Just a little point, Ms Klein…
Something has gone very wonky with the BBC Promenade Concerts series. These summer concerts used to consist entirely of music, but now they contain material which is hostile to music..
For example, this summer when you tune-in to the Proms, you might find you’re hearing “The Ibiza dance party” presented by the “disc-jockey” Pete Tong. This is billed as “a musical homage to Ibiza, home to hedonistic dance clubs for twenty-five years or more.” If that is not quite to your taste, you can catch a RadioIXtra Prom programmed by the BBC’s “urban music station” and featuring the “rappers” Wretch 32, Stormzy and Krept & Konan in “a grime symphony.”
I suggest that this programming amounts to false pretences. The Proms, since their founding by Henry Wood in 1895, were always meant to provide musical excellence in a variety of styles – from Monteverdi to Anton Webern – but to exclude stuff which isn’t music at all.
You are perhaps offended by my outrageous elitism? Certainly, Suzy Klein, a presenter on Radio Three, disapproves of me. She says, “Classical music listeners who criticise the diverse line-up are self-elected snobs and scaremongers.”
I own up: I am an elitist – because I’d rather be an elitist than a mediocratist.
It is said – nay, bleated – “everyone has a right to their (sic) own taste.” Indeed they have. But that does not mean that everyone’s taste is as good as everyone else’s. As there is literature, to be contrasted with pulp fiction, so there are standards in music: and it is precisely the great composers who determine what these standards are.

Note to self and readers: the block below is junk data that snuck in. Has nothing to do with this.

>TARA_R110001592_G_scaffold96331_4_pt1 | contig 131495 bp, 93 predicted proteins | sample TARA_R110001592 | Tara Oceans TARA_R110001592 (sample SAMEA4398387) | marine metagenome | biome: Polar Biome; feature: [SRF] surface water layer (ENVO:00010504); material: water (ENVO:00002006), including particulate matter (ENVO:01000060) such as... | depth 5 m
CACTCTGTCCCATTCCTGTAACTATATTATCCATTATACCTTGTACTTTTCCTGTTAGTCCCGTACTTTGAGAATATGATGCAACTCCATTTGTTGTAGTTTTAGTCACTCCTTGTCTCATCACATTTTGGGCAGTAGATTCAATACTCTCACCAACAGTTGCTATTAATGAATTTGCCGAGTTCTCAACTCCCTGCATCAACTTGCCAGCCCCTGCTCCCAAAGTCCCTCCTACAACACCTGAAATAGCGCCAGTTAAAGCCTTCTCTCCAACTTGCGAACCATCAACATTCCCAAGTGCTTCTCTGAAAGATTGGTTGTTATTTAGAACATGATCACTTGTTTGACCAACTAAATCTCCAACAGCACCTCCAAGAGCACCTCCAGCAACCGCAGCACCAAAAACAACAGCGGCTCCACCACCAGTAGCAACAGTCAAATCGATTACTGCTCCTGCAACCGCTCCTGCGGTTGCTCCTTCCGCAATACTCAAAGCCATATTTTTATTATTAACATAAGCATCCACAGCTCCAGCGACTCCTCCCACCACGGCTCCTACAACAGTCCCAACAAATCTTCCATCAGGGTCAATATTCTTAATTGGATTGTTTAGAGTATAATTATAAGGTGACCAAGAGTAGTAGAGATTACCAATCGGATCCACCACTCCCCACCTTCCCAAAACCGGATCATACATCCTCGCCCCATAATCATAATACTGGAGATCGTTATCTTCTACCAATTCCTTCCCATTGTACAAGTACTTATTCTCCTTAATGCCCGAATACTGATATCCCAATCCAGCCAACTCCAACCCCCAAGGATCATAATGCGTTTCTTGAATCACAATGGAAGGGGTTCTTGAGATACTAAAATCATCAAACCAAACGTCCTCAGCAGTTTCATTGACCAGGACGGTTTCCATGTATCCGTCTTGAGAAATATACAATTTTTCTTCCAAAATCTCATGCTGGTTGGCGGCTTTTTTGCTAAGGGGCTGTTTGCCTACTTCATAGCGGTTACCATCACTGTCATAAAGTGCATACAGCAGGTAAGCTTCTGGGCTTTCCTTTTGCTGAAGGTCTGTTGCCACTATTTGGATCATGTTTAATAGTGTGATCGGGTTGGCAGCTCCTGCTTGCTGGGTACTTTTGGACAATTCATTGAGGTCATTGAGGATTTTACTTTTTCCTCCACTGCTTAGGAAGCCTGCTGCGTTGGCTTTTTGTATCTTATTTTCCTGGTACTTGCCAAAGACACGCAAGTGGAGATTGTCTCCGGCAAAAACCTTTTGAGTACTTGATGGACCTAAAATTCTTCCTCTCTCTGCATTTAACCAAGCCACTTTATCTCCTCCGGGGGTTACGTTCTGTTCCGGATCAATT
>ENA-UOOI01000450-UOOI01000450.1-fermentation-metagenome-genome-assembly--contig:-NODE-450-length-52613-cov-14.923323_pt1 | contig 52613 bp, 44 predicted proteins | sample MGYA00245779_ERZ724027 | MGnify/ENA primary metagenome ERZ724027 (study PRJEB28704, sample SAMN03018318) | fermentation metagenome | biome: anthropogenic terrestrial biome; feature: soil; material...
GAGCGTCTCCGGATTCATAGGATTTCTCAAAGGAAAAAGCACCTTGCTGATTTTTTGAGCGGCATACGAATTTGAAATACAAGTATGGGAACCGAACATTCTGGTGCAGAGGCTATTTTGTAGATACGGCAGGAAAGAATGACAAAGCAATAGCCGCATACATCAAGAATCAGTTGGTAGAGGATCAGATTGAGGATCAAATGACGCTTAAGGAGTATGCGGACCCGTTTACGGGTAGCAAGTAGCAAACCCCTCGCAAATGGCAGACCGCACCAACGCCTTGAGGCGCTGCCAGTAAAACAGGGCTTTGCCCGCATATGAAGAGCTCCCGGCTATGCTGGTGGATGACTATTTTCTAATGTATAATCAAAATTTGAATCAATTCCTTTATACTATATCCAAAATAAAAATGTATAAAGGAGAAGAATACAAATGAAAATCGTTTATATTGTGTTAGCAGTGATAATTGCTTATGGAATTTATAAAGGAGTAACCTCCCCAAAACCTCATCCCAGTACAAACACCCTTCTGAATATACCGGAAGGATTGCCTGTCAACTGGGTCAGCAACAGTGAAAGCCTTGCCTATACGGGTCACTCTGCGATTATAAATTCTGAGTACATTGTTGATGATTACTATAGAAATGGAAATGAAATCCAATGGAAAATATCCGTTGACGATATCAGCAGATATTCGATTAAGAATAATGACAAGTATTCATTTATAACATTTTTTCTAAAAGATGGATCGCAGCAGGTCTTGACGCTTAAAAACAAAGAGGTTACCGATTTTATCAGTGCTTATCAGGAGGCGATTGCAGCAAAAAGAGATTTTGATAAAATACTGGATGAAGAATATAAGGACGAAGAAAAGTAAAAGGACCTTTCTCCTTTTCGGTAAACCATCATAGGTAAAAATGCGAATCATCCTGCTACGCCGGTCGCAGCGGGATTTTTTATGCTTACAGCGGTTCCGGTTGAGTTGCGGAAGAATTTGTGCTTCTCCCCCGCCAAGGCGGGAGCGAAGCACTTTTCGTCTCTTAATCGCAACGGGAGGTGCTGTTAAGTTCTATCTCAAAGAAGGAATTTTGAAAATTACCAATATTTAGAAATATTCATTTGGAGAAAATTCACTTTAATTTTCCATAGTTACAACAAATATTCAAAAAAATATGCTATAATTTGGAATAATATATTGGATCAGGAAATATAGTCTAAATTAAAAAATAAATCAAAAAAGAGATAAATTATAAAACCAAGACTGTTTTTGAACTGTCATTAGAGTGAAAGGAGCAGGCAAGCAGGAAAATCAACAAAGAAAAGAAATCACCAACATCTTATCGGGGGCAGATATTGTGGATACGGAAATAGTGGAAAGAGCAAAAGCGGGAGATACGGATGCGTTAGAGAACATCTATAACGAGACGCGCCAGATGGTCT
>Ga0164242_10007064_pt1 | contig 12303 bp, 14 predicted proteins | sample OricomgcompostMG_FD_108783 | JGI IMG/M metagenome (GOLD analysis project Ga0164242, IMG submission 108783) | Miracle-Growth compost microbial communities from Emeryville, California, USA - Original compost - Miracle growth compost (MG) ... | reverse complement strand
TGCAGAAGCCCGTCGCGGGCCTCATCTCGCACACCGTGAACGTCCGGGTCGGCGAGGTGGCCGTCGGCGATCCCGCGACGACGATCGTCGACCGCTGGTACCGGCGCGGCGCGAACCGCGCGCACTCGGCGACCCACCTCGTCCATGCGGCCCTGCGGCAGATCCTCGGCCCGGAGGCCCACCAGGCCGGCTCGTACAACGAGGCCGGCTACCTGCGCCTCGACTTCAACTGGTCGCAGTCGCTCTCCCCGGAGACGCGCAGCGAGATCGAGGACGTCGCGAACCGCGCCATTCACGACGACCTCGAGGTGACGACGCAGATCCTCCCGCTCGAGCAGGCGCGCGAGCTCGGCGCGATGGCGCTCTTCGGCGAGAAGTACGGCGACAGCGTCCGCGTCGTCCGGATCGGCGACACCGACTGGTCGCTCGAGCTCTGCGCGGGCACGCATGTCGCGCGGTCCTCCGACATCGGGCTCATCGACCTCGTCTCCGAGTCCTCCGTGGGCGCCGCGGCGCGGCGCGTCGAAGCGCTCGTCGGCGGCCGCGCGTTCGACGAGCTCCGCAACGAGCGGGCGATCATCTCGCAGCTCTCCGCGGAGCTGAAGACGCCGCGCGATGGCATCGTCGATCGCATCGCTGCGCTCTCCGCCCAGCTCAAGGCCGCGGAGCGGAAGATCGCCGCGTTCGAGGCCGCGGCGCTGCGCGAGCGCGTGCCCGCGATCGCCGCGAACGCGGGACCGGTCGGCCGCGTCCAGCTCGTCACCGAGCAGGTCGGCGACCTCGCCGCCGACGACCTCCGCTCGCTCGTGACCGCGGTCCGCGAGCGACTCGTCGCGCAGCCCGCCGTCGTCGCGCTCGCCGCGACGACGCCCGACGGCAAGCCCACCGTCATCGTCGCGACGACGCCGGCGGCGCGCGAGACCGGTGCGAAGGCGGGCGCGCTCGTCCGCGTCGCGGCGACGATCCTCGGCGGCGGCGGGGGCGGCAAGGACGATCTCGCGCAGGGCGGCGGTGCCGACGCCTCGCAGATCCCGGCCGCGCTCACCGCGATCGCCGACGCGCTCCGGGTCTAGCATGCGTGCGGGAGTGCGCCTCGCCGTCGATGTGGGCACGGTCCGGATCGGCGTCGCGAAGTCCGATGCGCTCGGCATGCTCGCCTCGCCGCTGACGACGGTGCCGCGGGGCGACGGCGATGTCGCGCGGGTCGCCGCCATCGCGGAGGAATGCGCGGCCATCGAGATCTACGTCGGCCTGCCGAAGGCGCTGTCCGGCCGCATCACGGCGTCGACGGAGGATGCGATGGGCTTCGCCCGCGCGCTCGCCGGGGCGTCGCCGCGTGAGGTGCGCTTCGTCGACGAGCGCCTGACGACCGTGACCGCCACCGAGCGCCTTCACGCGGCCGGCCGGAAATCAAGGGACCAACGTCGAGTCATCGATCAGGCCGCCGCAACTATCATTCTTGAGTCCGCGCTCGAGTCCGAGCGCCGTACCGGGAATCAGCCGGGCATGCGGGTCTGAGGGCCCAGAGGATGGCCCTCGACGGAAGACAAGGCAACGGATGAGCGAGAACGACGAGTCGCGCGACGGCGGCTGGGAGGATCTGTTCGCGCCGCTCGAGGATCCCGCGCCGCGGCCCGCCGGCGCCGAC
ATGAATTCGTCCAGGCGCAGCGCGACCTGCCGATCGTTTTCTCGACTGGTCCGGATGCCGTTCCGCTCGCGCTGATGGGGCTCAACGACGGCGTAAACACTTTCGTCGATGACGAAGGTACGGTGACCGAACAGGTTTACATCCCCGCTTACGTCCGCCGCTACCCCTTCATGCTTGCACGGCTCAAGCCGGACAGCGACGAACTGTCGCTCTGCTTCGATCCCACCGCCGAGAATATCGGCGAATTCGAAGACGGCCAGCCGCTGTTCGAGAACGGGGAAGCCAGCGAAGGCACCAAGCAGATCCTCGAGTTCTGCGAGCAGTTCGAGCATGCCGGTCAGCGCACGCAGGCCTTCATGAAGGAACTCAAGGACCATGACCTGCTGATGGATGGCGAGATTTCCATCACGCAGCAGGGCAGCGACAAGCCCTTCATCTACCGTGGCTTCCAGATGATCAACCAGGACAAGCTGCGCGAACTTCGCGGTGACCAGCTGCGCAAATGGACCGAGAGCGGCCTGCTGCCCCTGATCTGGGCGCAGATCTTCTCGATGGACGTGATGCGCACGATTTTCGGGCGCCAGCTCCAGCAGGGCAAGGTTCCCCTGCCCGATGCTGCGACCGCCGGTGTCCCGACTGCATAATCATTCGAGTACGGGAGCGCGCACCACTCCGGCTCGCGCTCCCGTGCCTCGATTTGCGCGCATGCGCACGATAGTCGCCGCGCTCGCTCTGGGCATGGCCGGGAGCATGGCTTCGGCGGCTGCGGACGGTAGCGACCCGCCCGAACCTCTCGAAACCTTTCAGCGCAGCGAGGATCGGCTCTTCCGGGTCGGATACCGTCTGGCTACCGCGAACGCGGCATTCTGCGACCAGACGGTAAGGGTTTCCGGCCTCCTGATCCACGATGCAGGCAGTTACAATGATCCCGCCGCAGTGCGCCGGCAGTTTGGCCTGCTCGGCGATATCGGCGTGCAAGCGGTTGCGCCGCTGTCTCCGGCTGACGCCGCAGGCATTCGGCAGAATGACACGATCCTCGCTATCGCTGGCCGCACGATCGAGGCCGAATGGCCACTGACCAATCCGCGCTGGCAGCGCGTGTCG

Ms Klein adds, “Fondness for classical and grime genres is not mutually exclusive. I love dancing to an addictive club anthem as much as I adore listening in the stillness of a concert hall to a Brahms symphony.”
With the utmost respect, Ms Klein, that is not the point. Of course it is logically – though not, of course, aesthetically and critically – possible to enjoy both Brahms and “an addictive club anthem.” But we do not look for these things in the same place.
Or what man is there of you, whom if his son ask for bread, will he give him a stone?
The fact is that there are hundreds, if not thousands, of radio and TV stations which provide pop and rock music 24/7. The rubbish is inescapable. Every TV documentary, every sports programme, every Hollywood movie, is stuffed full of it. Why is it too much to ask that music lovers should be allowed one sane repository – Radio Three in general and the Proms in particular – which remains free from this noise?
Ms Klein says that, because she likes both Brahms and “an addictive club anthem,” that it’s acceptable to feature them both in the same concert series.
No it isn’t. I’ll tell you what, Suzy, you wouldn’t ever get that the other way round: I mean, you’re never going to hear a Brahms symphony on a rock music station.
So, if there are indeed “self-elected snobs and scaremongers,” there are also self-elected oiks and philistines.
Filth is everywhere.